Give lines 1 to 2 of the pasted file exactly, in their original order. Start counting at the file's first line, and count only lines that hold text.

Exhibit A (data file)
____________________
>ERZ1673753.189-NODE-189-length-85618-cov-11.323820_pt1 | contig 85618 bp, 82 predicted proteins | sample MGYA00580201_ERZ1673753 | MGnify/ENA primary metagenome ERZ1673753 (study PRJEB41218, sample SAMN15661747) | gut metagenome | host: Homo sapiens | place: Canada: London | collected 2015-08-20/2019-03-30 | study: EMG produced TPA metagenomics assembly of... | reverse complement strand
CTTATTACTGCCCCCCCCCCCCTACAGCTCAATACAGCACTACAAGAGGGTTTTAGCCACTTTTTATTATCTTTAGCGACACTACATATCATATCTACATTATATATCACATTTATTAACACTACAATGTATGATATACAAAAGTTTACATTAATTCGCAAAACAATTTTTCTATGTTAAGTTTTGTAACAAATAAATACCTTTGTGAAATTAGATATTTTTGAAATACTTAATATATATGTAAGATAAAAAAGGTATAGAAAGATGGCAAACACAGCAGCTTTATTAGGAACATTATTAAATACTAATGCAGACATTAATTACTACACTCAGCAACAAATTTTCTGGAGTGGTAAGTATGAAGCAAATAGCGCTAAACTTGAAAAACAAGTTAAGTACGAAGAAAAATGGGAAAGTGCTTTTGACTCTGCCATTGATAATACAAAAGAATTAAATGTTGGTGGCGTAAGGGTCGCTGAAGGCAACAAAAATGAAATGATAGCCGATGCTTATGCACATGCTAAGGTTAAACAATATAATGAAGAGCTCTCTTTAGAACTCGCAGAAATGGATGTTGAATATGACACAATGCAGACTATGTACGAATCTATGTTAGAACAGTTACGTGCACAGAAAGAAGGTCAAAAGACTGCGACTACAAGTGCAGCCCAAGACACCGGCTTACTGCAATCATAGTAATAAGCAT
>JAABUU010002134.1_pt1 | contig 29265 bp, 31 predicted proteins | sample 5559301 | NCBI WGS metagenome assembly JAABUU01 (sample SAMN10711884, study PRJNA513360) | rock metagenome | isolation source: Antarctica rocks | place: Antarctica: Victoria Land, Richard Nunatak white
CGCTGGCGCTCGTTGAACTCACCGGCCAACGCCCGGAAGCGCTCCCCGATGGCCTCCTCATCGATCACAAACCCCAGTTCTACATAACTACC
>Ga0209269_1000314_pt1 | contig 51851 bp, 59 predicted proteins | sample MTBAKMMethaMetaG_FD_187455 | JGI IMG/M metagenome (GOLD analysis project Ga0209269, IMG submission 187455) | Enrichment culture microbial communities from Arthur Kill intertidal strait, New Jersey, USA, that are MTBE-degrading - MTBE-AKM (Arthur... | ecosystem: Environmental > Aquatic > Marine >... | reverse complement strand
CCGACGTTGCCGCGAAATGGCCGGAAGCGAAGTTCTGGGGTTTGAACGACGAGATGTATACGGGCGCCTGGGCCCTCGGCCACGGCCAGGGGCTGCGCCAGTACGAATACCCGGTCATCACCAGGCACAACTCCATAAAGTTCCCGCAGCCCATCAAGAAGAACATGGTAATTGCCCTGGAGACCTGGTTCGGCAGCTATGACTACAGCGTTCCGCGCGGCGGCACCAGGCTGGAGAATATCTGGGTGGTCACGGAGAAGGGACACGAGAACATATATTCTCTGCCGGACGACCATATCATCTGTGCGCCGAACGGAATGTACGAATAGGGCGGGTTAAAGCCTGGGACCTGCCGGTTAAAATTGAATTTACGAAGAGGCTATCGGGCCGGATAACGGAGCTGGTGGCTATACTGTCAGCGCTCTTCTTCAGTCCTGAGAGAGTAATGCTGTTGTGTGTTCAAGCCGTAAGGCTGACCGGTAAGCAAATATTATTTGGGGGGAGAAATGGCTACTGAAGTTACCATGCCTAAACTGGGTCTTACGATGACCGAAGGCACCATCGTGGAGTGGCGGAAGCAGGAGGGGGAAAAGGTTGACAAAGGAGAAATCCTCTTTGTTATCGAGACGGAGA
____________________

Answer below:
>ERZ1673753.189-NODE-189-length-85618-cov-11.323820_pt1 | contig 85618 bp, 82 predicted proteins | sample MGYA00580201_ERZ1673753 | MGnify/ENA primary metagenome ERZ1673753 (study PRJEB41218, sample SAMN15661747) | gut metagenome | host: Homo sapiens | place: Canada: London | collected 2015-08-20/2019-03-30 | study: EMG produced TPA metagenomics assembly of... | reverse complement strand
CTTATTACTGCCCCCCCCCCCCTACAGCTCAATACAGCACTACAAGAGGGTTTTAGCCACTTTTTATTATCTTTAGCGACACTACATATCATATCTACATTATATATCACATTTATTAACACTACAATGTATGATATACAAAAGTTTACATTAATTCGCAAAACAATTTTTCTATGTTAAGTTTTGTAACAAATAAATACCTTTGTGAAATTAGATATTTTTGAAATACTTAATATATATGTAAGATAAAAAAGGTATAGAAAGATGGCAAACACAGCAGCTTTATTAGGAACATTATTAAATACTAATGCAGACATTAATTACTACACTCAGCAACAAATTTTCTGGAGTGGTAAGTATGAAGCAAATAGCGCTAAACTTGAAAAACAAGTTAAGTACGAAGAAAAATGGGAAAGTGCTTTTGACTCTGCCATTGATAATACAAAAGAATTAAATGTTGGTGGCGTAAGGGTCGCTGAAGGCAACAAAAATGAAATGATAGCCGATGCTTATGCACATGCTAAGGTTAAACAATATAATGAAGAGCTCTCTTTAGAACTCGCAGAAATGGATGTTGAATATGACACAATGCAGACTATGTACGAATCTATGTTAGAACAGTTACGTGCACAGAAAGAAGGTCAAAAGACTGCGACTACAAGTGCAGCCCAAGACACCGGCTTACTGCAATCATAGTAATAAGCAT